The UK is the world leader in the commercial production of daffodils, with over 4,000ha grown. Nearly half of the output of bulbs and cut-flowers is exported to Europe and North America. Over half of this area is concentrated in south Lincolnshire and Norfolk in eastern England, where Spalding is a major hub for the fresh produce industry. There is also a major daffodil-growing area in West Cornwall and a significant area in the Grampians, so successive crops harvested from these geographical areas provide continuity over a long production season. Specialised aspects of daffodil growing include the production of early-flowering, scented ‘tazetta’ narcissi on the Isles of Scilly, and growing daffodils for the extraction of the anti-dementia drug galantamine (galanthamine).
The UK narcissus industry is estimated to have an annual output value of around £45million, but forms part of a much larger industry involving the import, export and packaging of a huge range of flower-bulbs, bulb flowers and bulb plants both wholesale and retail.
Warwick Crop Centre, The University of Warwick and its predecessor organisations (including Warwick HRI and HRI) has a long history of research strongly supportive the UK bulb industry, with projects funded by Defra, HDC, private companies and the former Horticulture LINK programme. Ultimately its research activities aim to help growers attain high-quality, uniform products with predictable yields over a long season, all produced in a sustainable way. The traditional disciplines of plant breeding, pathology, entomology and agronomy were complemented with biometrics, biotechnology, software support and technology transfer.
Some recent examples include projects on the genetic improvement of daffodil, developing molecular markers for basal rot (Fusarium oxysporum f.sp. narcissi), and developing bioreactors as a technology for greatly increasing bulb multiplication rates. Predictive modelling approaches were developed to forecast daffodil yields and the timing of pest (large narcissus fly Merodon equestris) and disease (smoulder Botrytis narcissicola and white mould Ramularia vallisumbrosae) attacks. The population dynamics of the intransigent pest bulb-scale mite (Steneotarsonemus laticeps) were investigated in a bid to develop integrated means of control. More applied research, e.g. to find replacement herbicides, fungicides and insecticides to replace products and active substances lost through legislation, has also been carried out.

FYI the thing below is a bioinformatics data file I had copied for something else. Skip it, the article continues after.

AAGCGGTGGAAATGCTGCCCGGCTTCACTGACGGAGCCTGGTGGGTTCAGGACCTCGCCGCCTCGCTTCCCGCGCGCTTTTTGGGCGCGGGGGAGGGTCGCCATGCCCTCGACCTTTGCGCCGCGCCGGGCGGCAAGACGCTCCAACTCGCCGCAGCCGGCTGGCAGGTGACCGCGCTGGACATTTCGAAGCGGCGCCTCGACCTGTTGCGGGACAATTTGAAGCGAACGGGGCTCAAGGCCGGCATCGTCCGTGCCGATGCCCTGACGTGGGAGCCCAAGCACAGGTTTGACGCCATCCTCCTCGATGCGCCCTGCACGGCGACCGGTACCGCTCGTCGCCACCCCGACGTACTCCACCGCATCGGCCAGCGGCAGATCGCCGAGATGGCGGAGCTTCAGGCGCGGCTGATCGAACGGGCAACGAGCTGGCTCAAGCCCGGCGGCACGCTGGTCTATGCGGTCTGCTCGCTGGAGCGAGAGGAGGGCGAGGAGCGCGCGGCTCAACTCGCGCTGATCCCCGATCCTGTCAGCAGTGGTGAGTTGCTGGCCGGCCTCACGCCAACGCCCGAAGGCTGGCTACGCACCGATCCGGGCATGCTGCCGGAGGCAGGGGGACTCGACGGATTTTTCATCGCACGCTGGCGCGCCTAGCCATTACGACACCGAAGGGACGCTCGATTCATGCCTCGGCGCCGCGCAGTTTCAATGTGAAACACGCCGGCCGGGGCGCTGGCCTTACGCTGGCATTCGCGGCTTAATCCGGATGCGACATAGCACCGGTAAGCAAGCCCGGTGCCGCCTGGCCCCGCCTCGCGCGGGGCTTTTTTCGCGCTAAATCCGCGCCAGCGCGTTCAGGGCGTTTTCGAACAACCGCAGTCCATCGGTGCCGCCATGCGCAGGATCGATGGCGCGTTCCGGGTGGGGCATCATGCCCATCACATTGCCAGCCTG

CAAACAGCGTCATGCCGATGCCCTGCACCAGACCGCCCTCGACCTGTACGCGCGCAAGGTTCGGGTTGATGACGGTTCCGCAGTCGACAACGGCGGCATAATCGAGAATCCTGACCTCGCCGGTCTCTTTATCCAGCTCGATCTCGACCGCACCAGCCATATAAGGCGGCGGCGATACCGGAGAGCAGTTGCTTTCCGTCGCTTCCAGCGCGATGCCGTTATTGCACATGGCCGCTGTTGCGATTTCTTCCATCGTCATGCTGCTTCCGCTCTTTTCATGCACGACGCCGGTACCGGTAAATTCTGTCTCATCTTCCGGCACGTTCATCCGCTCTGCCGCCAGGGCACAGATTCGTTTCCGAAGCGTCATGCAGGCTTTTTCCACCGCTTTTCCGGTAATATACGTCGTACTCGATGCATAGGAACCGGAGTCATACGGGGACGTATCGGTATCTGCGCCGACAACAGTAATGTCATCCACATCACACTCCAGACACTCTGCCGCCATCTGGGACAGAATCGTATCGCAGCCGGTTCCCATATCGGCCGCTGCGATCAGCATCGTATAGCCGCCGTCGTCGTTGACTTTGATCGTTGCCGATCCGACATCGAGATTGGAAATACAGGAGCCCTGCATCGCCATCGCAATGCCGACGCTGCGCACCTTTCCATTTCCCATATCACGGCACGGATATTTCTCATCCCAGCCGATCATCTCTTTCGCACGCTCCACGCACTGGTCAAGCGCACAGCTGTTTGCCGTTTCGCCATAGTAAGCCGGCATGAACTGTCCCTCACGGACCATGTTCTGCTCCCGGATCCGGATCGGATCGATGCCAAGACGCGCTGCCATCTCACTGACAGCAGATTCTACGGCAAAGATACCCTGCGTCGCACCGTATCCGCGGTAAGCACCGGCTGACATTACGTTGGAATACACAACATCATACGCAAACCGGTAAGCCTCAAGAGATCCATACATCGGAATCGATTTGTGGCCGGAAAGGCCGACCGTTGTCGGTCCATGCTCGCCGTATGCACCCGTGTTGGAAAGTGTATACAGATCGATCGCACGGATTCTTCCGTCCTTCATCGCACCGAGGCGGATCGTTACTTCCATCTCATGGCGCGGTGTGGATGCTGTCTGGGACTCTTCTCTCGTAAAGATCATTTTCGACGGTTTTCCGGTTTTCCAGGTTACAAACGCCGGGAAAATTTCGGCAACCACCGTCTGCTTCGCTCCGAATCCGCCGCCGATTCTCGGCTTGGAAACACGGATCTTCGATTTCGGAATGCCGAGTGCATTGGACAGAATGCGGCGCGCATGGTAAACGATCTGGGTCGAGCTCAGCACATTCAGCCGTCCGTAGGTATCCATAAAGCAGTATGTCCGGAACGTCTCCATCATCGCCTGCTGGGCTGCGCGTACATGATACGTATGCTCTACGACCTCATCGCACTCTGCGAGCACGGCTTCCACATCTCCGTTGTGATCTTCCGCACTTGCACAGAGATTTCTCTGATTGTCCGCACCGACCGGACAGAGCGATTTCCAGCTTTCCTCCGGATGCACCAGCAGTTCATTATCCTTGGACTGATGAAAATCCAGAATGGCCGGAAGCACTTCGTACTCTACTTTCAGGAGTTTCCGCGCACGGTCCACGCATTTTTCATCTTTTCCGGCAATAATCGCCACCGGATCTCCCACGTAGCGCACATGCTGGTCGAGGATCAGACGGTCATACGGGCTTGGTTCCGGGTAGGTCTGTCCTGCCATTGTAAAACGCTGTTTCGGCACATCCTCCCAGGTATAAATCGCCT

The narcissus cultivar collection, a genetic resource formerly funded by Defra and located at Warwick HRI Kirton, has now been transferred to the Springfields Horticultural Society and is located at Springfields Festival Gardens, Spalding:
Current and recent daffodil projects at the Warwick Crop Centre include:
- Potential new fungicides for the control of basal rot (AHDB BOF 74/74a; Dr John Clarkson and Gordon Hanks);
- Novel insecticide treatments to control large narcissus fly (AHDB BOF 75; Dr Rosemary Collier);
- Understanding physiological disorders of daffodils (AHDB BOF 76; Gordon Hanks, Dr Rosemary Collier and Dr Julie Jones);
- The application of precision agronomy to UK production of Narcissus (AHDB CP 103; Robert Lillywhite and Dr Rosemary Collier).
- Narcissus: Investigation into the benefits of using water disinfection options during HWT (AHDB BOF 077; Robert Lillywhite)
Dr Rosemary Collier
Warwick Crop Centre, The University of Warwick, Wellesbourne, Warwick CV35 9EF
Tel: +44(0)24 765 75270 Fax: +44 (0)24 765 74500
Warwick researchers are giving presentations at:
|Forecasts of the timing of large narcissus fly activity in 2016 can be found here|
|Large narcissus fly|